The film has a nice 1970s vibe to it, while still maintaining a clean, crisp look to the proceedings. It’s straight, no filter, as the saying goes but it does emulate the 1970s feel in other ways, such as using a wipe at one point and also, quite often, using that fast crosscutting into and out of the next scene and then back again and repeat... which I kinda hate but, heck, he seemed to do it in a, slightly, more palatable way than when Dennis Hopper used the same technnique in Easy Rider so, yeah, nicely done.

There are some other things which he does too which are very interesting. For example, shooting some of the shots from very low down angles and then just throwing them into the edit alongside shots taken at eye level, somehow without managing to pop the viewer out of the movie in a jarring manner. It all flows pretty well. There are some nice split screen moments too, when West pushes the method and actually has characters and situations switching sides of the split frame and, in one wonderful case, the same things overlapping to make a single image but just slightly out of kilter on the angle (or the way it’s been spliced in) and I thought this looked pretty cool.

Another interesting thing he does is subvert the visual syntax of the film via the audiences familiarity of the medium. For instance, a 4:3 shot from the porn movie the actors are shooting might follow on or precede a shot of another character somewhere else but, it will still be exactly the next follow on shot the subconscious mind is expecting it to be, just with a different character and in a different aspect ratio. And, yeah, once I’d got the hang of that after he’d done it a couple of times, I'd say I was having a good time with the way the material had been edited too.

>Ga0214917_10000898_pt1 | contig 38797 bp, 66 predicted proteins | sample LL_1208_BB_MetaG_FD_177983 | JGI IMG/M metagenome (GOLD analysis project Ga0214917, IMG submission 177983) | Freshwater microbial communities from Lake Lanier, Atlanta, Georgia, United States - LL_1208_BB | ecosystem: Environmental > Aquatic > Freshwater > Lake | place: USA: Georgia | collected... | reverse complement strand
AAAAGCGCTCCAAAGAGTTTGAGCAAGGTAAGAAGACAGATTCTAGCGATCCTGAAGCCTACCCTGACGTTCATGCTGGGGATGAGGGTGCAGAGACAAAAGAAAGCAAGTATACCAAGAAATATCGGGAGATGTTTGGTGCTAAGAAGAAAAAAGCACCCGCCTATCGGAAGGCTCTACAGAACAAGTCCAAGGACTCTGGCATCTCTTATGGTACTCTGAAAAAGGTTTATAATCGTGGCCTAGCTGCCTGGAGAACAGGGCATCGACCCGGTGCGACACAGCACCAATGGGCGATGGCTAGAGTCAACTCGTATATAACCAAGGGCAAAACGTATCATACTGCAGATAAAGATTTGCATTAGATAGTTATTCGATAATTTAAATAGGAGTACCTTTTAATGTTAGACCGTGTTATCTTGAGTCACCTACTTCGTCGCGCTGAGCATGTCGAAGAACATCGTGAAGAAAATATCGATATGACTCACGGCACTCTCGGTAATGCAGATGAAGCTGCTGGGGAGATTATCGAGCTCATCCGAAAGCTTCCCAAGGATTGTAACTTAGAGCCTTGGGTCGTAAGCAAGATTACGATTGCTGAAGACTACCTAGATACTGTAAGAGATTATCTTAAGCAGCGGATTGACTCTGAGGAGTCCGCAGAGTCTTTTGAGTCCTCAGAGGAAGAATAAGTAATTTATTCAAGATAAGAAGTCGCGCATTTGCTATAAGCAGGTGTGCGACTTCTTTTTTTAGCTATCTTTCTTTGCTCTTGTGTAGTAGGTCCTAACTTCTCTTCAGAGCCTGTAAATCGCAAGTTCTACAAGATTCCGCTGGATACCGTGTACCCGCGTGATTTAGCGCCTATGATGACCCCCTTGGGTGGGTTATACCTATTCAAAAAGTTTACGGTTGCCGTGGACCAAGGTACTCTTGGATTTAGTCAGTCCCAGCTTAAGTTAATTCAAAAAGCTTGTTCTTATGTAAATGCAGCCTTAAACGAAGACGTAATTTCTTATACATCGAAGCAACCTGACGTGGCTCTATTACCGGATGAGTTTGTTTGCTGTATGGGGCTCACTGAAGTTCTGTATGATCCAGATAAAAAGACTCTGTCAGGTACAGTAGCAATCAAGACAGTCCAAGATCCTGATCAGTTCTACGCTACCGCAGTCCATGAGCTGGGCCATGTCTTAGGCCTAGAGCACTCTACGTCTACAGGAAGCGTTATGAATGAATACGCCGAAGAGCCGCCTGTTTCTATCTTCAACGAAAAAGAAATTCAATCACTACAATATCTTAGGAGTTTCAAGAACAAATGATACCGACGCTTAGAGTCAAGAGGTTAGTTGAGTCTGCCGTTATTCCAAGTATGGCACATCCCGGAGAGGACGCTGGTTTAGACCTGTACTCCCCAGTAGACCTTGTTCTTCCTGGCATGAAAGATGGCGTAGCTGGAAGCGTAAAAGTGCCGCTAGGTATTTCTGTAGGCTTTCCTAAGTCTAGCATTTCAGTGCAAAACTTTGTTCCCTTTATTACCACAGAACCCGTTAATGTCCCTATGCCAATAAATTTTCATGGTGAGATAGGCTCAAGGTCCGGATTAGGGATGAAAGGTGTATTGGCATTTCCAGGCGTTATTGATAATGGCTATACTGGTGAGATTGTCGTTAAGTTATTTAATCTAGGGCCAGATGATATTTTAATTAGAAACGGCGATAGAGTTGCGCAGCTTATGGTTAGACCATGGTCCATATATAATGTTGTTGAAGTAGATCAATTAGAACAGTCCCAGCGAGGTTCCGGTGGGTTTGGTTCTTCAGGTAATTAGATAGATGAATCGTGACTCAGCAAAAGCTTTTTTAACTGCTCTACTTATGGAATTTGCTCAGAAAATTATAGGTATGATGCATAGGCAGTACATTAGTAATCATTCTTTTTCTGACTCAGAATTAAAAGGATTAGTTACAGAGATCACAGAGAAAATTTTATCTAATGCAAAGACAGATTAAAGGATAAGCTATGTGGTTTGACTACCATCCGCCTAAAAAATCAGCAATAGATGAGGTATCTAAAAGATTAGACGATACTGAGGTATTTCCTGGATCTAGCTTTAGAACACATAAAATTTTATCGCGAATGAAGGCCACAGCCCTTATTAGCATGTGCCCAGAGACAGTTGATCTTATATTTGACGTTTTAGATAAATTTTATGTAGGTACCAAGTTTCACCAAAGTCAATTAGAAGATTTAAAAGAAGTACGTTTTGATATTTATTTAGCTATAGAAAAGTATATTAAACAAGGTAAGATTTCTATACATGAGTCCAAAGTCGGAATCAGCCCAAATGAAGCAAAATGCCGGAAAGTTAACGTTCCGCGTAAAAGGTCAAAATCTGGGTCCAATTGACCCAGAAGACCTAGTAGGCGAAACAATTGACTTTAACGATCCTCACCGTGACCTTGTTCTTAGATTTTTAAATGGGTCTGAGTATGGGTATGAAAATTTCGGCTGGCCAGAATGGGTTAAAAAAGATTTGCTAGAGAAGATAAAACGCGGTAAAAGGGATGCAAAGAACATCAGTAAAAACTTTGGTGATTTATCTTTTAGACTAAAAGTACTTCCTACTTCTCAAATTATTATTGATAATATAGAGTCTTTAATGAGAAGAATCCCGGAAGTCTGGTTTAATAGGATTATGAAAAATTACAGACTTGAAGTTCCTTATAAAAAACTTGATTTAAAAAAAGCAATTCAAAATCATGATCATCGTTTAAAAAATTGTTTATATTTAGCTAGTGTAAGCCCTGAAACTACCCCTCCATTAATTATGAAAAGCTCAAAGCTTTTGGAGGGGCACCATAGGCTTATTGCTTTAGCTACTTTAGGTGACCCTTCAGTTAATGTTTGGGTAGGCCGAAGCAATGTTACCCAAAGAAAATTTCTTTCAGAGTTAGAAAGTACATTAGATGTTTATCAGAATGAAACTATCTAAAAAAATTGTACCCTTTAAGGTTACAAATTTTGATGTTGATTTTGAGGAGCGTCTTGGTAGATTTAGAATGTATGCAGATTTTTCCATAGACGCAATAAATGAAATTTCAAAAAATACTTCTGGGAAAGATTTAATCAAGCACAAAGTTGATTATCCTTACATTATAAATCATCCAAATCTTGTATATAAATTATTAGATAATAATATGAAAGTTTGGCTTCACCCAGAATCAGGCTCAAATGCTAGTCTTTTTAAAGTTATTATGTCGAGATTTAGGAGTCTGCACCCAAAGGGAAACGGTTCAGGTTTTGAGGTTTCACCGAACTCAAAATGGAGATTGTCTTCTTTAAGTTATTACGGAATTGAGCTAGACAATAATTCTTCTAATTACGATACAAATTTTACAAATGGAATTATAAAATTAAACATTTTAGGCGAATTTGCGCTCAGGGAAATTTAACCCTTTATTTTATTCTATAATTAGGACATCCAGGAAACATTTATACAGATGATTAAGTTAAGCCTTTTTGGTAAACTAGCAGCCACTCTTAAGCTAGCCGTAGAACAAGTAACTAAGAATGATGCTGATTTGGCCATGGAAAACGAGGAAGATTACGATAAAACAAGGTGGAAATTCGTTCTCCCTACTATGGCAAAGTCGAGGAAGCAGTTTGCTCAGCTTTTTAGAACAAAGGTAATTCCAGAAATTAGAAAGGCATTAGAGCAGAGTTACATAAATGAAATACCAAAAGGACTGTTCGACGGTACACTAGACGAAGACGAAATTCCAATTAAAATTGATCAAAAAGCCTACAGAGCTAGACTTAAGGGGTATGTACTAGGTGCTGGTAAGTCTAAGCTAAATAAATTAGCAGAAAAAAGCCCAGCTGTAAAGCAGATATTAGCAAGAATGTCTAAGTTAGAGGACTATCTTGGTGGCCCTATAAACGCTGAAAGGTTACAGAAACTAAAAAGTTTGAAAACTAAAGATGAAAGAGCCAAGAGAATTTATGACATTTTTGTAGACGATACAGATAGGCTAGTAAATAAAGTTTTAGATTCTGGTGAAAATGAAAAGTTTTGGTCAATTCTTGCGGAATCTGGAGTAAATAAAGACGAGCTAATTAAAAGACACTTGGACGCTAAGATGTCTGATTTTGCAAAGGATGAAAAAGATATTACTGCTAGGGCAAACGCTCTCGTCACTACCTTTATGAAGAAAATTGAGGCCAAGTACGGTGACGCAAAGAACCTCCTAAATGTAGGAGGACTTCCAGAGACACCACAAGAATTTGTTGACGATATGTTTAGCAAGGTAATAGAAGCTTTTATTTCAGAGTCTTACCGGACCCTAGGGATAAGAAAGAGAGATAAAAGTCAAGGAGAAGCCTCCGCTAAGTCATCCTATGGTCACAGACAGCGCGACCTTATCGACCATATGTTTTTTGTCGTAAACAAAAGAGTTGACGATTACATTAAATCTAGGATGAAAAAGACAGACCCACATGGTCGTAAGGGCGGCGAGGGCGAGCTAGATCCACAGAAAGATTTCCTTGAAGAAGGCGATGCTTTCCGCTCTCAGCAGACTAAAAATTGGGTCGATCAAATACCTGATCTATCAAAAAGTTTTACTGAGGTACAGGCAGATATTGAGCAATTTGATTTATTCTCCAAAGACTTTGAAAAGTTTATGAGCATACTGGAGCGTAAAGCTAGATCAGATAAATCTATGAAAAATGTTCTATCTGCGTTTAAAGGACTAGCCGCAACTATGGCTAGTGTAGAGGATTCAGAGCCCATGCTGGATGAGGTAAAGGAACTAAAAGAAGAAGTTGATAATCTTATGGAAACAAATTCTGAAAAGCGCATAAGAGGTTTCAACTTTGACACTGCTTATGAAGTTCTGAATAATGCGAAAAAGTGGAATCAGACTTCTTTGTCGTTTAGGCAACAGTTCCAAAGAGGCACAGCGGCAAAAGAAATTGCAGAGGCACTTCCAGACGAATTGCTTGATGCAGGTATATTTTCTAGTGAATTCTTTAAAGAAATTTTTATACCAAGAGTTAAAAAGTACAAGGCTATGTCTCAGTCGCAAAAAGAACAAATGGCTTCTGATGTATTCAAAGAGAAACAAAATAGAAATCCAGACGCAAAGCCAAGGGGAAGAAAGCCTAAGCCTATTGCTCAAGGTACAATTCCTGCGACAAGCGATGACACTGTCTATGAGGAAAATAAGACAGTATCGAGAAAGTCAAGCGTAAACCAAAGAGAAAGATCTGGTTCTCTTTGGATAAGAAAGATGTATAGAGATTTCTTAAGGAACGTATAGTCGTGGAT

Now, in terms of jump scares... there are a couple of good ones but none of them relating to the set piece kills. Frankly, if you are reasonably cine-literate, you’re going to see all the kills coming before they happen (you don’t go looking through holes in barn doors and you don’t poke your hand through a hacked out door panel to reach around for the lock, for example). Now, in many of the cases, I’m pretty sure this is done intentionally by the director, who seems to delight in getting away with well worn clichés and, well.. he gets away with them perhaps but I don’t think the average viewer will have any surprises and, honestly, I’m not so sure all of the kills (perhaps the final one where one of Mia Goth’s characters takes out the other one) are supposed to be as obvious. There was one moment that annoyed me because, there’s a famous Lucio Fulci ocular gore moment in Zombi 2 (aka Zombie Flesh Eaters) where it totally looks fake and, frankly, a similar sequence here didn’t look any better. However, even with the fake looking effects, the movie was quite fun in the execution of them and I still had a good time with most of it, to be fair. And the artistic decision during the first stab scene to suddenly have the assailant and the victim bathed in red lightning for the remainder of the shot, to emphasise the idea of blood in an almost Dario Argento/Mario Bava non-sequitur lighting manner, was actually very impressive.

One last thing... the score for the film by Tyler Bates and Chelsea Wolfe also was quite 1970s/1980s in its approach and I quite enjoyed what they did with it here. I mean, it’s not so blatant as, say, the Disasterpeace score for It Follows (reviewed here) but, yeah, it did remind me of something like, say, The Amityville Horror to a certain extent and I thought it was subtly done. Alas, the score has not been released as a proper CD, merely a substitute electronic download, so it doesn’t look like I’m going to be able to hear it away from the movie anytime soon, it would seem.

But, yeah, that’s me done with X and, I have to say, it was so much better than I thought it was and, despite my aversion to the slasher genre, I have to admire the film for what the director and the rest of the cast and crew managed to achieve here. This was definitely the first feature I’ve seen directed by West so, yeah, now I’m going to have to go back and catch some of his other movies, for sure. Very much worth a look!